Letter of the week: A million must march against NHS reforms
We are facing a momentous upheaval. Many of us have worked for decades in the NHS, but the landscape we know, love and are rightly proud of is about to be bulldozed beyond recognition.
But why? What is the reason? Is it really about clearing national debt and efficiency? I do not believe so. Do we need to economise? Yes, but is a total restructure of the NHS the way to achieve this? No. And is the NHS really so expensive and inefficient?
Compared with other developed nations as a percentage of GDP, the cost of UK healthcare is actually at the lower end of the spectrum.
No – the forces about to be unleashed are at the vanguard of a brave new corporate world. One by one our institutions will be eviscerated. And the speed is astonishing. Our current Government is unlikely to last beyond one term due to the anger that will be created. So, to impose its ideology, it has to act very fast, while we are all too shocked to react.
Large public institutions represent a lost opportunity for corporate profit.
By and large these public institutions, like health and education, are valued and loved, so simply privatising them in a transparent way is political suicide.
So we have a new model. The public institution apparently remains intact but actually becomes an empty shell that commissions services from private corporations.
At a stroke the tough issues of working conditions, salaries and public-sector pensions are solved by handing it all over to private corporations. Global healthcare corporations maximise profit by lowering quality and reducing the workforce expense (at the cost of pay and conditions). This is the current worldwide model.
We are told that competition will reduce costs and increase quality, but this is not true. Bigger and bigger multi-national corporations will take over our services and the monopoly of the public sector will be replaced by a monopoly of huge private corporations that exist for only one reason – profit, which they have a legal obligation to maximise.
Corporations are protected by competition law. They are less accountable. And once they are in, we can't get rid of them. Profits will be sent to offshore tax havens, not used for services. We've seen it before.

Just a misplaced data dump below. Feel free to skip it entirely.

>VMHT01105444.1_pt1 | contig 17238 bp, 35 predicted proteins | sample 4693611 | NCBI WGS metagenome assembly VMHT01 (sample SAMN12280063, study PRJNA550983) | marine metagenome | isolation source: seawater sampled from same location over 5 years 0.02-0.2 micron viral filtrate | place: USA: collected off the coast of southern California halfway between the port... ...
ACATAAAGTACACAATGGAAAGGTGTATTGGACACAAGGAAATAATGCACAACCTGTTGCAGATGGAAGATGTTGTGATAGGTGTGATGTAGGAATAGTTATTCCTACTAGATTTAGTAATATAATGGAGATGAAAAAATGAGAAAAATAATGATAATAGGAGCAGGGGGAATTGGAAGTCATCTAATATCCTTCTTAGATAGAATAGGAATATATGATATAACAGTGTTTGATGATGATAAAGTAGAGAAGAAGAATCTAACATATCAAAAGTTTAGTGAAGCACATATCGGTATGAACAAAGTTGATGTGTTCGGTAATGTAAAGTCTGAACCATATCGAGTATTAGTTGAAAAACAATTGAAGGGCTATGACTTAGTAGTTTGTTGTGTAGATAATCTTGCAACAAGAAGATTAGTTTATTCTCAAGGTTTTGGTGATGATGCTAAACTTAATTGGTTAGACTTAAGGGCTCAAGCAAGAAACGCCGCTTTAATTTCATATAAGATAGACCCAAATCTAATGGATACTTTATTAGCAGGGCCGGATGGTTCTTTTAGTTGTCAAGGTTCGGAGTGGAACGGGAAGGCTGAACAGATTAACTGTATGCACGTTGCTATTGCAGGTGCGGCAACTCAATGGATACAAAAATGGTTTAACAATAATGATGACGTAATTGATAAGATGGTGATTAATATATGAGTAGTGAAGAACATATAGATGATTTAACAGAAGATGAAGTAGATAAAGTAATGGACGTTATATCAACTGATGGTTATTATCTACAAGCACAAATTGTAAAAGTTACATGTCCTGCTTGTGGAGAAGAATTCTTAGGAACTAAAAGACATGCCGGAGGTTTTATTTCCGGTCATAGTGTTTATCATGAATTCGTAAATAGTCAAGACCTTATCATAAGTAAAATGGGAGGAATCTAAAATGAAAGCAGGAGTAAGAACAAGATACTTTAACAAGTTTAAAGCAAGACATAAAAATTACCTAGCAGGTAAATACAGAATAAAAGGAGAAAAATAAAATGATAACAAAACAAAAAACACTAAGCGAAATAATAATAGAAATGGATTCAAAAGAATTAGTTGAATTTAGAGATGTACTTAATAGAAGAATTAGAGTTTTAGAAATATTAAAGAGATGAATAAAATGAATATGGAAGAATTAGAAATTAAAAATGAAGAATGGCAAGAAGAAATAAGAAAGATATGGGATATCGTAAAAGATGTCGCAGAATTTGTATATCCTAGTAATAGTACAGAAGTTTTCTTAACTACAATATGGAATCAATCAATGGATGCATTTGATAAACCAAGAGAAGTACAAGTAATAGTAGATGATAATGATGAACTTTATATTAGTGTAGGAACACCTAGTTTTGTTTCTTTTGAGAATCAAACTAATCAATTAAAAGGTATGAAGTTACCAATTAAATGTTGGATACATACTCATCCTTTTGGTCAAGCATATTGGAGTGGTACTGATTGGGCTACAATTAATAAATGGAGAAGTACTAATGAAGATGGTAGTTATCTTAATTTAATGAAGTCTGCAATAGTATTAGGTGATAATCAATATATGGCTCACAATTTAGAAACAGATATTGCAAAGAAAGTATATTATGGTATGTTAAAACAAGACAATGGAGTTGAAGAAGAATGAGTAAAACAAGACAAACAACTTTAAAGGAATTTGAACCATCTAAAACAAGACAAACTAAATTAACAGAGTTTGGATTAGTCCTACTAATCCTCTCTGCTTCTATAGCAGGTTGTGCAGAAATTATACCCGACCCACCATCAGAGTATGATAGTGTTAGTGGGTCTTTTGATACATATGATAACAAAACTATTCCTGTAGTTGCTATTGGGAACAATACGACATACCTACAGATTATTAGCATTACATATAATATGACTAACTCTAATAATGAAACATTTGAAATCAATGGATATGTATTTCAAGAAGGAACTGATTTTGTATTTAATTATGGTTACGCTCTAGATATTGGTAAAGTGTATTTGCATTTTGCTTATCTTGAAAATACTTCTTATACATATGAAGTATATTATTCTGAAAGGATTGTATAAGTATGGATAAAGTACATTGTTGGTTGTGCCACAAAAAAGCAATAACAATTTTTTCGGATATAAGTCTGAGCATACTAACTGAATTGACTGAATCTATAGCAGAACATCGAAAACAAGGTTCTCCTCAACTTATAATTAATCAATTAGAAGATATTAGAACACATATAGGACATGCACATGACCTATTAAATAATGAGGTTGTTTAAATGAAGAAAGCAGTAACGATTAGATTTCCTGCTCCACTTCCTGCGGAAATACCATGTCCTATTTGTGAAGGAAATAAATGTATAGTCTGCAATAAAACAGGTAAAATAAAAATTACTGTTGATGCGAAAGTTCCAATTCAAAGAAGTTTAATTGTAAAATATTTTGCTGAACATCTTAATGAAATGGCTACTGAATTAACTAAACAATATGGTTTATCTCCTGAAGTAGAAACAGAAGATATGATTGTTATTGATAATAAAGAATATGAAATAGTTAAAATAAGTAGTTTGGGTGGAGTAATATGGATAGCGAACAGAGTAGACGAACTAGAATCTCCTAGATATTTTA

GPs are being hoodwinked by the apparent offer of power, but it's now clear we don't believe it. The phrase ‘poisoned chalice' is being used often. And be warned, even if amendments to the health bill are introduced, they will be overridden in the future. We must reject it. The principles on which it is based are wrong.
And don't rely on the Liberal Democrats doing a U-turn and voting against the Government. If they did, it would probably precipitate an early general election in which they would disappear.
There is growing awareness and opposition to what is happening. The governor of the Bank of England, Mervyn King, is calling for changes in banking law. Military leaders have asked David Cameron to reopen the strategic defence and security review.
We need all bodies like the BMA to express their unequivocal opposition to the health bill. We need a show of social democracy. Predictably, there are laws making it illegal to co-ordinate industrial action between public-sector employees, but we can demonstrate our opposition peacefully. I dream of one million people marching through London together.
Look at the recent by-election in Barnsley.
From Dr Simon Moore
Crouch End, north London
Will private corporations cut quality in order to boost profits?